RANGOON — After nearly one thousand local residents in Myitkyina, Kachin State took to the streets on Tuesday to protest the shooting of a teen by a Burma Army soldier, the Ministry of Defense has officially announced the cause of death as a “misfire.”
On Monday night in the Kachin State capital, an unarmed 19-year-old ethnic Kachin university student, Gum Seng Awng, was shot to death by a Burma Army soldier.
The Ministry of Defense announced in The Global New Light of Myanmar, a state-run newspaper, on Wednesday, “The death of a Kachin man on Monday night was caused by a misfire from a soldier’s gun.”
“The two soldiers were providing security at the Bala Min Htin Bridge in Myitkyina and were escorting four [female] civilians who asked them to help as they were being threatened by a group of men,” said the statement. “When the soldiers arrived back [at] the bridge, a group comprising eight men fought them and attempted to grab the arm of a soldier, who then apparently misfired his weapon killing a young male.”
The two soldiers were injured and are receiving medical treatment at a local Army battalion base.
“Action will be taken according to the procedures,” said the Ministry of Defense.
However, residents and relatives remain upset because the victim was an unarmed civilian. Local sources confirmed that there was an argument between the two soldiers and a group of young Kachin men that led to the Gum Seng Awng’s death. But they dispute the events that led up to the shooting.
Zau Lat, Gum Seng Awng’s uncle, told The Irrawaddy the cause of the death was unclear because his nephew’s friends had different accounts.
“His friends said they were on their way home when they saw two girls and joked around with them. But then the two soldiers drove behind the girls and asked the young men why they were talking with the girls, so they had an argument,” said Zau Lat.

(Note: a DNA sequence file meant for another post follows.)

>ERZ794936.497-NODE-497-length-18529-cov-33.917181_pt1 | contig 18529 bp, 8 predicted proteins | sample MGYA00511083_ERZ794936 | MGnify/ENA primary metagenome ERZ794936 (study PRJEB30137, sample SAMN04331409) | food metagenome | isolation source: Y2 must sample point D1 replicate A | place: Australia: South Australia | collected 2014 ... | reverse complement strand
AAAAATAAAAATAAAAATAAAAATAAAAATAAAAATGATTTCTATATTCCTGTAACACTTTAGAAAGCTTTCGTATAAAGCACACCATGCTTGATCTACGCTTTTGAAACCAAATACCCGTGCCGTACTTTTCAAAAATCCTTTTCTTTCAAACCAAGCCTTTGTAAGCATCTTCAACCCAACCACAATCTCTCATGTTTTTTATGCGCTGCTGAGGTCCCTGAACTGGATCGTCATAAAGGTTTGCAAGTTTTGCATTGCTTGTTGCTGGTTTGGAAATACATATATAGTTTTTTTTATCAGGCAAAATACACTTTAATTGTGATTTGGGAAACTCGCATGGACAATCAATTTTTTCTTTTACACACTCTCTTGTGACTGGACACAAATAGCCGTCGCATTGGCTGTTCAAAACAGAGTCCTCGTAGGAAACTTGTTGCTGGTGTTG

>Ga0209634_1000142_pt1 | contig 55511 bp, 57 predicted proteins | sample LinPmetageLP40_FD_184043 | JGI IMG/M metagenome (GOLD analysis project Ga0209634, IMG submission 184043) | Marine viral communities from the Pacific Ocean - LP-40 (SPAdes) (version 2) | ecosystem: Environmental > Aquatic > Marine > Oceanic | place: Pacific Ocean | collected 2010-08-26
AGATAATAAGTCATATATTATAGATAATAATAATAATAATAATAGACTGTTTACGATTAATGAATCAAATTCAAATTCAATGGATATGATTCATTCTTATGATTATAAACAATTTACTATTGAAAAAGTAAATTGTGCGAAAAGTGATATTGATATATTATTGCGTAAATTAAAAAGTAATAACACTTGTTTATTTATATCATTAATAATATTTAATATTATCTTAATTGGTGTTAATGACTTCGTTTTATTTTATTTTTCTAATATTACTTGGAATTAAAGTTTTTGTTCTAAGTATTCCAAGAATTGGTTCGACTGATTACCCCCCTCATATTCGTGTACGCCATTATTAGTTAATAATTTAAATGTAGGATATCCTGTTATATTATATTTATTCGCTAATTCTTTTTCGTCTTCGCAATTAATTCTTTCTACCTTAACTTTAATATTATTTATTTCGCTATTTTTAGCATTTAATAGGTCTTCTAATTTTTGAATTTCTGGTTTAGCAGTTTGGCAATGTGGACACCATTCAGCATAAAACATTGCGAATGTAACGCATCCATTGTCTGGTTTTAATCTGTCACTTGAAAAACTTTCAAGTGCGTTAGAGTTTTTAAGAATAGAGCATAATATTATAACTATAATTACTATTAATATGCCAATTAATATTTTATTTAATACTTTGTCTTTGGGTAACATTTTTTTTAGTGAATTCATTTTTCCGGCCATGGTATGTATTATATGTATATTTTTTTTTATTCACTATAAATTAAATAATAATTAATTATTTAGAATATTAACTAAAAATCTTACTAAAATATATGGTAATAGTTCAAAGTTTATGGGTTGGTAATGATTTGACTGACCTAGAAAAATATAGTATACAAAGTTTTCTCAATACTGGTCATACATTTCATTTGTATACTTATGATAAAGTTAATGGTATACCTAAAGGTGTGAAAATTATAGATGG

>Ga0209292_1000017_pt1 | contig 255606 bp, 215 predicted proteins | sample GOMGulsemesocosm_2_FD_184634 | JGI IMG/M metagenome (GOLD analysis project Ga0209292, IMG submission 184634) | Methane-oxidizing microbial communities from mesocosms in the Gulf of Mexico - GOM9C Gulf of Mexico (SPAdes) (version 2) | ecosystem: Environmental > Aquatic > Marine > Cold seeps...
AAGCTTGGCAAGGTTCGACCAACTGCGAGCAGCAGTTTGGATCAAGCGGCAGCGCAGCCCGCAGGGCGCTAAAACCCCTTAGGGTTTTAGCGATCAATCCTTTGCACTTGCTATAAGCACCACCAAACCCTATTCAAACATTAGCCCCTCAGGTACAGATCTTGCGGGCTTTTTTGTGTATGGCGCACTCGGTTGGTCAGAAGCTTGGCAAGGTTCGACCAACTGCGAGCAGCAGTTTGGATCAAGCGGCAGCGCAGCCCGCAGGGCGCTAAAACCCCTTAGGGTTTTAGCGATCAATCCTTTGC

“But, looking at his injures, it looks like he was shot from behind deliberately at close range,” added Zau Lat, adding that his nephew’s body had three bullet holes.
According to the account Zau Lat heard, Gum Seng Awng was with three of his friends, as opposed to the Army’s claim of a group of eight men.
Relatives of the victim wanted local authorities to investigate the killing and bring to justice those responsible. However, they said they had low expectations and claimed the local authorities tried to prevent them from seeing and examining Gum Seng Awng’s corpse at the hospital on the night of the incident.
In their march on Tuesday, the protesters held placards and posters that read, “Stop killing students, stop killing unarmed civilians, stop killing Kachins.”
“They marched yesterday [Tuesday] to condemn the killing of civilians, and they want guarantees it won’t happen again,” Zau Lat said. “They are trying to put pressure [on the authorities].”
There was no protest today, and a funeral ceremony will be held Thursday at 1 pm, led by the Kachin Baptist Convention, a local Christian civil society organization.